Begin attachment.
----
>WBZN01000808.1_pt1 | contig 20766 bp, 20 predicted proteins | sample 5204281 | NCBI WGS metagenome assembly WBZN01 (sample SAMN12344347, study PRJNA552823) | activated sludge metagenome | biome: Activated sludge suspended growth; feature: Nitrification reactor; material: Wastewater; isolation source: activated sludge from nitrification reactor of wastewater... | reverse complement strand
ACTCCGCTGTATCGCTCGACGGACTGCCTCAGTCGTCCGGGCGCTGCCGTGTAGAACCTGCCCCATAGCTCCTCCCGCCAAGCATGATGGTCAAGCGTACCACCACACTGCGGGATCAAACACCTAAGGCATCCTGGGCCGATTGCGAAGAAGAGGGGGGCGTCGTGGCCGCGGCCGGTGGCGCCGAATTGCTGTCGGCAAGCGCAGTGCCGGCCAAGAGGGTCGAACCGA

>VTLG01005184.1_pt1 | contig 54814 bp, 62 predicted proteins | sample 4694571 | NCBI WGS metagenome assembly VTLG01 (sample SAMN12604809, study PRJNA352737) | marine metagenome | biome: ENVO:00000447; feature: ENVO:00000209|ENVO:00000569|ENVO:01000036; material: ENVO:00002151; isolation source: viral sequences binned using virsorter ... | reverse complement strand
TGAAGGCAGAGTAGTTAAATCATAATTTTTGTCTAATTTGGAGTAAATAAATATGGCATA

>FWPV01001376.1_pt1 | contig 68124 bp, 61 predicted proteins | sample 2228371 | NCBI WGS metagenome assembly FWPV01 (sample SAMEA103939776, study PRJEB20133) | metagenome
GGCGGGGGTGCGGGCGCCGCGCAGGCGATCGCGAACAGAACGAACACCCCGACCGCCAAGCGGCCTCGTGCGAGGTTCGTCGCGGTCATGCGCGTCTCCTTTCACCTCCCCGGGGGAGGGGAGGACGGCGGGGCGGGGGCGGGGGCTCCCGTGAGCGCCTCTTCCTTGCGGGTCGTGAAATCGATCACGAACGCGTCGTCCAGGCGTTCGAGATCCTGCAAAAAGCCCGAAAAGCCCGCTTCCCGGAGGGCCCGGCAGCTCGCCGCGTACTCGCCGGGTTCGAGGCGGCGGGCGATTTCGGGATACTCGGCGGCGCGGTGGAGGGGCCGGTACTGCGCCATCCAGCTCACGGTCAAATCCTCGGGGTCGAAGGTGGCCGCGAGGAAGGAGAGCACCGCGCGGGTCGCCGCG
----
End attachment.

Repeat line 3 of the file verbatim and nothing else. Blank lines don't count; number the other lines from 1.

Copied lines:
>VTLG01005184.1_pt1 | contig 54814 bp, 62 predicted proteins | sample 4694571 | NCBI WGS metagenome assembly VTLG01 (sample SAMN12604809, study PRJNA352737) | marine metagenome | biome: ENVO:00000447; feature: ENVO:00000209|ENVO:00000569|ENVO:01000036; material: ENVO:00002151; isolation source: viral sequences binned using virsorter ... | reverse complement strand